Results from the trial demonstrated the clinical importance of uPA to the highest level of evidence (LOE-1) according to the principles of the Tumor Marker Utility Grading System (10). Importantly, in the 245 patients with low uPA/PAI-1 tumor levels, researchers observed only 20 disease recurrences, corresponding to a disease recurrence probability of 10.5% within five years. Patients with elevated uPA and/or PAI-1 values presented with a substantially higher probability of 5-year disease recurrence at 20.6%. The statistical outcome was also applicable to the overall survival of the patients.

– Early Clinical History

The clinical experience to date with Mesupron or its intravenous precursor, WX-UK1, is extensive. WX-UK1 originally developed by Wilex AG, a German biopharma company spin-off of the Department of Obstetrics and Gynecology of the Technical University of Munich. Four Phase 1 studies were conducted with intravenous WX-UK1 (see below). No serious adverse events related to WX-UK1 administration were observed, and no safety issues in capecitabine combination studies were noted. The combination of WX-UK1 with capecitabine showed encouraging effects in cancer patients, including evidence of prolonged stable disease and partial responses, and thus clinical benefit (11).

Wilex AG then developed an oral prodrug, upamostat, branded as Mesupron, for the next four Phase 1 clinical studies. The oral formulation showed excellent bioavailability and pharmacokinetics, with no serious adverse events or dose-limiting toxicities that would impact therapeutic use in cancer patients (12).

– Phase 2 Clinical Trials

Wilex AG completed two sizable Phase 2 clinical trials with Mesupron. Data from both studies was presented at the American Society of Clinical Oncology (ASCO) meeting in May 2010.

Pancreatic Cancer: This Phase 2 trial (NCT00499265) enrolled a total of 95 patients with locally advanced, non-resectable, non-metastatic pancreatic cancer randomized to three cohorts receiving daily oral Mesupron 200 mg, 400 mg, or placebo. All patients were treated with weekly gemcitabine (1,000 mg/m2 i.v. as per SPC). Treatment continued until disease progression or toxicity. Safety was assessed by measuring vital signs, laboratory parameters (hematology, blood chemistry, coagulation) and ECGs. Efficacy endpoints were response rate at the various staging intervals, progression free survival, time to first metastasis, overall survival as well as changes in tumor- and uPA-system-related markers. All 95 patients were accrued between June 2007 and Aug 2008. Efficacy was assessed by a central reader at regular intervals based on digital CT images.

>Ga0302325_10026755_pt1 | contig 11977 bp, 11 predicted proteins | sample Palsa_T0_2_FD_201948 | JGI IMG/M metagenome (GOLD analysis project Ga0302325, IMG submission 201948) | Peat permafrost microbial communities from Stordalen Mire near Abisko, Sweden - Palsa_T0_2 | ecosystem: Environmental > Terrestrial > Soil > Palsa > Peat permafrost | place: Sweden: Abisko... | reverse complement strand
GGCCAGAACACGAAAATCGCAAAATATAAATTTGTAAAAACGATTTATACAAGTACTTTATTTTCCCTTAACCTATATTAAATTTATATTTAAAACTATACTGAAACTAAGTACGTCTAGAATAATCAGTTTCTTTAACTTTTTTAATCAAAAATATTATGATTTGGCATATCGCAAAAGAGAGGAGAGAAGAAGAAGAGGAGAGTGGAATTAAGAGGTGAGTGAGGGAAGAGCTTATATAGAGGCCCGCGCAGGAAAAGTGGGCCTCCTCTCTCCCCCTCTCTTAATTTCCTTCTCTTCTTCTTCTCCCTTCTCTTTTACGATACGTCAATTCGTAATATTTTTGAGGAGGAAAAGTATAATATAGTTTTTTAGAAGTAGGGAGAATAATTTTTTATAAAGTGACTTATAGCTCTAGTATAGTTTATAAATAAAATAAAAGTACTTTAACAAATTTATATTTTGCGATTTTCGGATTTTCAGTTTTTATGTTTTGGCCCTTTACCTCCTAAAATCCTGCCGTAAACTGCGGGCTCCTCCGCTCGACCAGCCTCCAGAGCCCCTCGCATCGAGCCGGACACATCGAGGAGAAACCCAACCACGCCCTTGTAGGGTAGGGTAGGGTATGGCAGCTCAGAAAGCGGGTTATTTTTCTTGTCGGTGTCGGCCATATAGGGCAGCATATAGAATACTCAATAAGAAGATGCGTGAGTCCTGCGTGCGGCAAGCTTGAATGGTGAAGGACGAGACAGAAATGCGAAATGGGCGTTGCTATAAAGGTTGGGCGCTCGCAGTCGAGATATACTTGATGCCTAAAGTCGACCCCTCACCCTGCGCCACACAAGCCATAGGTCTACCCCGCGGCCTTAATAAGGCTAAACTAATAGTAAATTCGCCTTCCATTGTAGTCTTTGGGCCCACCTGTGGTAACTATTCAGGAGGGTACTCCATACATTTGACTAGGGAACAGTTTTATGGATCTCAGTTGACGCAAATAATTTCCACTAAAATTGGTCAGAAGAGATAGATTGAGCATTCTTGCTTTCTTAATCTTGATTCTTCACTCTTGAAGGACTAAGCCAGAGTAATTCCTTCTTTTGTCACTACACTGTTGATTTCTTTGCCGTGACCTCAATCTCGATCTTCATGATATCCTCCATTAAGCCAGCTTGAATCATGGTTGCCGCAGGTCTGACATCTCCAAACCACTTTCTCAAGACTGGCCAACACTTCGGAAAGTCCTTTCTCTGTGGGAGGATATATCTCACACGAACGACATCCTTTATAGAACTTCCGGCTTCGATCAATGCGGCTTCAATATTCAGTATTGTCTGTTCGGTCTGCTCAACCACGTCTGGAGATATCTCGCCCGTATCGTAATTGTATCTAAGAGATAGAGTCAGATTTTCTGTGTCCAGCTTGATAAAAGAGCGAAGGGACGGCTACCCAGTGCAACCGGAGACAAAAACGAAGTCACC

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By the end of 2009, two patients were still on treatment without signs of progression, 64 patients had died. Preliminary analysis of overall survival showed an increase in overall survival from 10.2 months (gemcitabine alone) to 13.5 months for the combination of gemcitabine and Mesupron. One year survival increased from 37% with gemcitabine to 53% when combined with 400 mg Mesupron (13). These are impressive results, although the trial was not powered to statistical significance.

Breast Cancer: This Phase 2 trial (NCT00615940) enrolled 132 female patients with HER2-receptor negative metastatic breast cancer randomized to receive Mesupron (200 mg orally daily for 21 days) plus capecitabine (1,000 mg/m2 orally twice daily for 14 days) vs. capecitabine (1,000 mg/m2 orally twice daily for 14 days) in 3 week treatment cycles until progressive disease or unacceptable toxicity. The primary endpoint was the efficacy of the combination of WX-671 plus capecitabine compared to capecitabine alone as assessed by comparison of progression free survival (PFS). The secondary objectives were overall survival (OS), objective response rate (ORR), safety, and tolerability, and to assess the pharmacokinetics of Mesupron and capecitabine when combined (14).